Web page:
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To the Child Whom I May Never Have,

I hope you’re doing alright. It is 2050, so I imagine you’re just beginning to find your way in the world as a young adult. You may actually be the same age as I am writing this letter. I want to tell you about how I feel, what I’m doing about those feelings, and how I view the future.

The year is 2021, almost 2022, and we are the deepest into the environmental crisis that we have ever been before. Biodiversity is declining, unprecedentedly extreme natural disasters seem to happen multiple times a year, environmental human rights abuses happen every day at the hands of the uber-wealthy and even the government, and meanwhile so many people seem unphased by it all.

I’ve gone through the 5 stages of grief over and over and over, and I feel like I resonate specifically with frustration, because humanity has so far had an inability to put all our differences aside to fight the biggest issue of our time—of course that’s not to say that there aren’t other large global issues, but climate change encompasses life, death, poverty, racism, health, the economy, etc., so you think it’d be high up on our priority list—and despite the irrefutable evidence that points to disaster, we still choose to divide ourselves further and many cling to apathy.

This frustration and knowledge of humanity’s response to the crisis has motivated me to go into the field that I am. I’m still in college pursuing a degree in global studies, environmental and sustainability studies, and political science, but I hope that after graduating I will have a fulfilling career in the nonprofit world, working closely with other activists like myself who care about climate change. I’ve gone almost fully vegan, with the occasional slip-up here or there, I’ve limited my waste as much as I can for a college student, and I’ve changed my life plan all to combat the climate crisis.

Despite all this, sometimes it doesn’t feel like enough. I frequently switch between an optimistic and pessimistic view on the environmental crisis. I know that we have the resources necessary to do the right thing, and I know that we are trending in a better direction than we have been; however, I worry that we might be doing too little too late.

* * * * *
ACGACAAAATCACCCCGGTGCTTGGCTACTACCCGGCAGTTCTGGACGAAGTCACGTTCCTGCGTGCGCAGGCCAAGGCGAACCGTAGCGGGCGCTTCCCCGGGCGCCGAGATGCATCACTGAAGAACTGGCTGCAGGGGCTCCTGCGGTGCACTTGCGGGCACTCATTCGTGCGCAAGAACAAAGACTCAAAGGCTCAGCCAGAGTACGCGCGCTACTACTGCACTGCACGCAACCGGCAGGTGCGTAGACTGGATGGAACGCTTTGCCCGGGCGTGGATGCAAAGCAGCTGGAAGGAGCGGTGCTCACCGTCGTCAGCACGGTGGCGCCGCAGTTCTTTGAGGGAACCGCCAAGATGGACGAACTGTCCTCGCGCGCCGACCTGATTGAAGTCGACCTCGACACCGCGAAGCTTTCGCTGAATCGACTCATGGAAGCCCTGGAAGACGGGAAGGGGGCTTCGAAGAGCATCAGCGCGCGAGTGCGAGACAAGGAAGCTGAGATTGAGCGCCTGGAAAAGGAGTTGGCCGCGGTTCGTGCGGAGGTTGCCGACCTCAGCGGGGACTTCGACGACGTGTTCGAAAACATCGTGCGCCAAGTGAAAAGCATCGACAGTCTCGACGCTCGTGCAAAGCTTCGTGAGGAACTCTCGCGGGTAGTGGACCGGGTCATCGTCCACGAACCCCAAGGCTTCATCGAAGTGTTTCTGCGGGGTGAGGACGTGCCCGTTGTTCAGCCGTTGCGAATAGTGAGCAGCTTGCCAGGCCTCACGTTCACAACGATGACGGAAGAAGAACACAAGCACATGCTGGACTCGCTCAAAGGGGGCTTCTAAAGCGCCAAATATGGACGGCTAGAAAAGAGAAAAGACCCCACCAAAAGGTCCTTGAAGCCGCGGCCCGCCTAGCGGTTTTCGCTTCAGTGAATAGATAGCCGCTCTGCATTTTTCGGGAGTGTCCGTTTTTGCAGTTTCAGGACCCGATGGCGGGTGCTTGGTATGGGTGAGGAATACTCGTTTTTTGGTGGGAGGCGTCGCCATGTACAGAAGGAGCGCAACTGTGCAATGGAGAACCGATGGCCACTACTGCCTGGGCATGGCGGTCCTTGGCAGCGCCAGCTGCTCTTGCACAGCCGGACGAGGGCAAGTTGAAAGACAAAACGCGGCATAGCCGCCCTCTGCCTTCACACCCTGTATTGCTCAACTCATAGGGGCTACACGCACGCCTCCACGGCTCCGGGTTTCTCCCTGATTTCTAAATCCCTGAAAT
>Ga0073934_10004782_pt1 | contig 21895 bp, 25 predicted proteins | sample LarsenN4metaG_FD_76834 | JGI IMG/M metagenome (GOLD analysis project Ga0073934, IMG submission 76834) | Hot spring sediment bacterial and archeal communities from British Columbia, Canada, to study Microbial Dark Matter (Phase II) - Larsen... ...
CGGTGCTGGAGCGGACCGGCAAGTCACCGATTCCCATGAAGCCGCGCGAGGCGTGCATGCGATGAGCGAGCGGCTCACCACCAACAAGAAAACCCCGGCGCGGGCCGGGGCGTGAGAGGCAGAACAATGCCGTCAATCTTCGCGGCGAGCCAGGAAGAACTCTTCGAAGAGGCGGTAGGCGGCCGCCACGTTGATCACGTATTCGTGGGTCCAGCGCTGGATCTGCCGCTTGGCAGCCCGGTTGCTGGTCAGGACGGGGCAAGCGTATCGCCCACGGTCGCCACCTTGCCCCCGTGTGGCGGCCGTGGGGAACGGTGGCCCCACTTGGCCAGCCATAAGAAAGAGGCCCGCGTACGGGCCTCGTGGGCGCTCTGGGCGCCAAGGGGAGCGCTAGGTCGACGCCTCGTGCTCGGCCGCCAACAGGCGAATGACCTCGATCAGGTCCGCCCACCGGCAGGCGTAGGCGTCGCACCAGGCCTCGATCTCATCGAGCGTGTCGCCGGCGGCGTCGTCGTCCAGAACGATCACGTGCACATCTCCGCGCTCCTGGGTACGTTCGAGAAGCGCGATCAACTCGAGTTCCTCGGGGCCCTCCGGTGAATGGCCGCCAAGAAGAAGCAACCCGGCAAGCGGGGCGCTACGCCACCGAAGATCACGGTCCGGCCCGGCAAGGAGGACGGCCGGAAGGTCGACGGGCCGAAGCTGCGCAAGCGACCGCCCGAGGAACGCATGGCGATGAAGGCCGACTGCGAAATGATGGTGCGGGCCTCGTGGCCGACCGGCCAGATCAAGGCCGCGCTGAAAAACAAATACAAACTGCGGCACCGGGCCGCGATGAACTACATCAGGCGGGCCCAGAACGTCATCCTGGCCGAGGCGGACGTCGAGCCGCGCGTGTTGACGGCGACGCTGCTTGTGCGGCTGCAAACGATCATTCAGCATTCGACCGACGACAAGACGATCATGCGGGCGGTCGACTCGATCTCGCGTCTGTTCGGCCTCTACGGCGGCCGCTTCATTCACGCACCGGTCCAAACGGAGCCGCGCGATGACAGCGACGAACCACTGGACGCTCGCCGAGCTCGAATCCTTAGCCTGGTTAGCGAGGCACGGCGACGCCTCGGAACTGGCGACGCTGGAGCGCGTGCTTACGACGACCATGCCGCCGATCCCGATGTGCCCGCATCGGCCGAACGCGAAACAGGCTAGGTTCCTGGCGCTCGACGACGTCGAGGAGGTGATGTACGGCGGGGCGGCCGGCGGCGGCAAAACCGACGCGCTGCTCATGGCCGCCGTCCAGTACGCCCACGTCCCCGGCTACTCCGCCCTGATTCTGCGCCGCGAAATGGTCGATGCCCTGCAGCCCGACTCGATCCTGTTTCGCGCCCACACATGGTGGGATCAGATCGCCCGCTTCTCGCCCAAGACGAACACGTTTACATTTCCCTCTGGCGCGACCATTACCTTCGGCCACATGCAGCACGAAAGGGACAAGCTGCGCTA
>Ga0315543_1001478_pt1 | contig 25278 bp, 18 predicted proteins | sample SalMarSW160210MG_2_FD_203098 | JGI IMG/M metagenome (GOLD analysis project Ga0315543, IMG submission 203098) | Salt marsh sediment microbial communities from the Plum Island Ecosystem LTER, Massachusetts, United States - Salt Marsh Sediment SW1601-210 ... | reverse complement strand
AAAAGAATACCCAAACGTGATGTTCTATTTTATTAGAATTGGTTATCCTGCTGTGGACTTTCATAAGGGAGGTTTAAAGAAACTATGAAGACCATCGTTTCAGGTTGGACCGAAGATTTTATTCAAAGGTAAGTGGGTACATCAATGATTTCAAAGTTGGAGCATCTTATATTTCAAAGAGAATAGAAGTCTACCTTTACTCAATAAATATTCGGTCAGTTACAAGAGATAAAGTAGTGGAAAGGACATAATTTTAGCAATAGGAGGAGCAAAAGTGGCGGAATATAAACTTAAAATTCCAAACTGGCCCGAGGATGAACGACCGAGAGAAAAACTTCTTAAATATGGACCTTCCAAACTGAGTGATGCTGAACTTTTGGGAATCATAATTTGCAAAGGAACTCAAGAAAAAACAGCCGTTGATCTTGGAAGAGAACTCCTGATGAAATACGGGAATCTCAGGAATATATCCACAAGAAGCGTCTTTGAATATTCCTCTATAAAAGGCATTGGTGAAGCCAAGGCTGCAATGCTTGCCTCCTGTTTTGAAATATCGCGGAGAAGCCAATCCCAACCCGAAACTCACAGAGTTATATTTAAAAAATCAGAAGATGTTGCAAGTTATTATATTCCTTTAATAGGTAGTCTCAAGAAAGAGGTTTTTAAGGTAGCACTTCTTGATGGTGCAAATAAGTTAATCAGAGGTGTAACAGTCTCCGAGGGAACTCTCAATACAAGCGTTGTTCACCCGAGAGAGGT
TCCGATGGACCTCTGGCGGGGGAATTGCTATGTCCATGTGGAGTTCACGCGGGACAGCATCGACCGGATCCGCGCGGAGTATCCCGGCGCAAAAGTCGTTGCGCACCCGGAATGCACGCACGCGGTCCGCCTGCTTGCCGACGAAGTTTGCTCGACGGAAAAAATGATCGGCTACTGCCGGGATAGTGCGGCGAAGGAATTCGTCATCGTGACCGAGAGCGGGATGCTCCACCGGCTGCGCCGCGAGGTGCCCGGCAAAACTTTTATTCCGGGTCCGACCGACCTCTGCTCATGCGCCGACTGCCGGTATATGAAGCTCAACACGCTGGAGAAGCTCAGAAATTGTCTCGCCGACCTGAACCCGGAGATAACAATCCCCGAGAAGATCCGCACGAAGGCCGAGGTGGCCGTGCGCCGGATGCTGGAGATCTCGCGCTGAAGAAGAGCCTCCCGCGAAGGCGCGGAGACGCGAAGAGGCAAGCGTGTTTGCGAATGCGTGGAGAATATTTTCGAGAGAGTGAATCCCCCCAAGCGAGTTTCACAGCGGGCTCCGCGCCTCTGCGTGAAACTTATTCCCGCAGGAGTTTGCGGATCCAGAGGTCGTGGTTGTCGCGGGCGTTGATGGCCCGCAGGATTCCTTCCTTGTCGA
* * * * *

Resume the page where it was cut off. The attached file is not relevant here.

I’m not sure about the practicality of the goals that follow, but this is what I want to see by 2050:

1) I want to see clean energy as the norm globally, hopefully making up at least 85% of energy generation; not only do I want it to the norm, but the desired norm as well.
2) I want the science behind climate change to be more widely accepted and not as skepticized.
3) I want companies to be held legislatively responsible for all environmental degradation, being forced to pay however much in fees as they cost the world by polluting, destroying, killing, etc.
4) I want international recognition from global leaders of the severity of the environmental crisis
5) I want the same leaders to make not only domestic legislation regarding the environment and climate change, but international legislation as well
6) Finally, I want to have had children knowing that I made the morally right decision, and I want you to have children knowing that you did the same.

I’m doing everything in my power to live in a way that is environmentally responsible, and I am committed to not only my future, but yours as well. That is my promise.

Thanks and peace,
Pop

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More Messages to the Future

 

Dear Future,

I hope that things have cooled down. I hope that people and governments have come together to save our earth. I hope that everyone is able to breath clean air, drink clean water and see the beauty in nature that I do. I promise to do my best to take part in repairing the damage we’ve done so that my hopes may come true.

 

My dear granddaughter Christy,

My own curiosity and knowing what a caring, aware young woman you are help me override despair.

 

I pledge to use less plastic!

 

Dear Tomorrow,

I’m not allowed to talk about climate change around family; as my mom warned me, “climate change is not something that people think about in Mississippi.” But I’m worried for my family’s future.

 

Dear Children and Grandchildren,

I see a world full of hope fueled by the desire for change.

 

To My Daughter and Future Grandchildren,

There are so many more things that we can do together to help our Earth from the damage that has been done, and I am so excited to teach you.

 

Dear Tomorrow,

I promise to ride more and drive less.

 

My dearest children Ameilia and Alivia, 

I want you to hear the whispers of the seasons changing. The rustling of leaves as they gracefully cascade down from their limbs in the fall, birds singing in spring, and frogs that serenade the summer night.

 

Dear Lalo,

I hope whatever happens, whatever I can’t imagine that you may face, that you will continue to seek light.

 

Dear Gabriel,

One day ten or twenty years from now, when you look back from the future, you will be able to clearly see the entire path.

 

People of tomorrow,

Your path will only be as clear tomorrow as we have made it for you today.

 

Dear kids of America,

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